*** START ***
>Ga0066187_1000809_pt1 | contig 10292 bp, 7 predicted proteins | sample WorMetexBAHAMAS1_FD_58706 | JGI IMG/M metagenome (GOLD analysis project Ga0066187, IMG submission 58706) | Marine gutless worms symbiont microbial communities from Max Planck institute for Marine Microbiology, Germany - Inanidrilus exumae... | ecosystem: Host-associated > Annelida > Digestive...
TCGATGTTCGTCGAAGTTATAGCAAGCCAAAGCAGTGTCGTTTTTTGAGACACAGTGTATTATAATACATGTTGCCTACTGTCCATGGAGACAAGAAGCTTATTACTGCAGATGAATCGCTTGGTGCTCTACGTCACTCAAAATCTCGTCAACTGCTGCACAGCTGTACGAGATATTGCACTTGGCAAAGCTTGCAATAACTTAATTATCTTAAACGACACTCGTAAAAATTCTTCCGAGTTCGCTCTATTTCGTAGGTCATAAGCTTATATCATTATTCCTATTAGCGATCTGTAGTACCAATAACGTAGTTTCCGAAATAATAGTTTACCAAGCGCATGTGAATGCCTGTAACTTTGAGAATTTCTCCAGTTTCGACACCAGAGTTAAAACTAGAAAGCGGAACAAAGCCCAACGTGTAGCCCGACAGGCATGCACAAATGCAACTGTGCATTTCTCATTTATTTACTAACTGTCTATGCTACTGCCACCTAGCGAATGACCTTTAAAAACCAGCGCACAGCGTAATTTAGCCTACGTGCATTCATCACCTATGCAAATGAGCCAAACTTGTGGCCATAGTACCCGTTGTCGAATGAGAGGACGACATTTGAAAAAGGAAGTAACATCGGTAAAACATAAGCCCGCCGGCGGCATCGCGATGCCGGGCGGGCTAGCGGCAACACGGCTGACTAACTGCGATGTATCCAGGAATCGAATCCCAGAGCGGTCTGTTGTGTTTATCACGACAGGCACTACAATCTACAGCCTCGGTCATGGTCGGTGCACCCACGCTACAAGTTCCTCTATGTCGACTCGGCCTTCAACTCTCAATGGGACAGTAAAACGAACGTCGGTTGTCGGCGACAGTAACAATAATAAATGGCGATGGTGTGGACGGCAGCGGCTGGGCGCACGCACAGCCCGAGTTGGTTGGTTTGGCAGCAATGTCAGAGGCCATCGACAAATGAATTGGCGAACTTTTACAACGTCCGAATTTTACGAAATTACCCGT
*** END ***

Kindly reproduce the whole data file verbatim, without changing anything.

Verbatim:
>Ga0066187_1000809_pt1 | contig 10292 bp, 7 predicted proteins | sample WorMetexBAHAMAS1_FD_58706 | JGI IMG/M metagenome (GOLD analysis project Ga0066187, IMG submission 58706) | Marine gutless worms symbiont microbial communities from Max Planck institute for Marine Microbiology, Germany - Inanidrilus exumae... | ecosystem: Host-associated > Annelida > Digestive...
TCGATGTTCGTCGAAGTTATAGCAAGCCAAAGCAGTGTCGTTTTTTGAGACACAGTGTATTATAATACATGTTGCCTACTGTCCATGGAGACAAGAAGCTTATTACTGCAGATGAATCGCTTGGTGCTCTACGTCACTCAAAATCTCGTCAACTGCTGCACAGCTGTACGAGATATTGCACTTGGCAAAGCTTGCAATAACTTAATTATCTTAAACGACACTCGTAAAAATTCTTCCGAGTTCGCTCTATTTCGTAGGTCATAAGCTTATATCATTATTCCTATTAGCGATCTGTAGTACCAATAACGTAGTTTCCGAAATAATAGTTTACCAAGCGCATGTGAATGCCTGTAACTTTGAGAATTTCTCCAGTTTCGACACCAGAGTTAAAACTAGAAAGCGGAACAAAGCCCAACGTGTAGCCCGACAGGCATGCACAAATGCAACTGTGCATTTCTCATTTATTTACTAACTGTCTATGCTACTGCCACCTAGCGAATGACCTTTAAAAACCAGCGCACAGCGTAATTTAGCCTACGTGCATTCATCACCTATGCAAATGAGCCAAACTTGTGGCCATAGTACCCGTTGTCGAATGAGAGGACGACATTTGAAAAAGGAAGTAACATCGGTAAAACATAAGCCCGCCGGCGGCATCGCGATGCCGGGCGGGCTAGCGGCAACACGGCTGACTAACTGCGATGTATCCAGGAATCGAATCCCAGAGCGGTCTGTTGTGTTTATCACGACAGGCACTACAATCTACAGCCTCGGTCATGGTCGGTGCACCCACGCTACAAGTTCCTCTATGTCGACTCGGCCTTCAACTCTCAATGGGACAGTAAAACGAACGTCGGTTGTCGGCGACAGTAACAATAATAAATGGCGATGGTGTGGACGGCAGCGGCTGGGCGCACGCACAGCCCGAGTTGGTTGGTTTGGCAGCAATGTCAGAGGCCATCGACAAATGAATTGGCGAACTTTTACAACGTCCGAATTTTACGAAATTACCCGT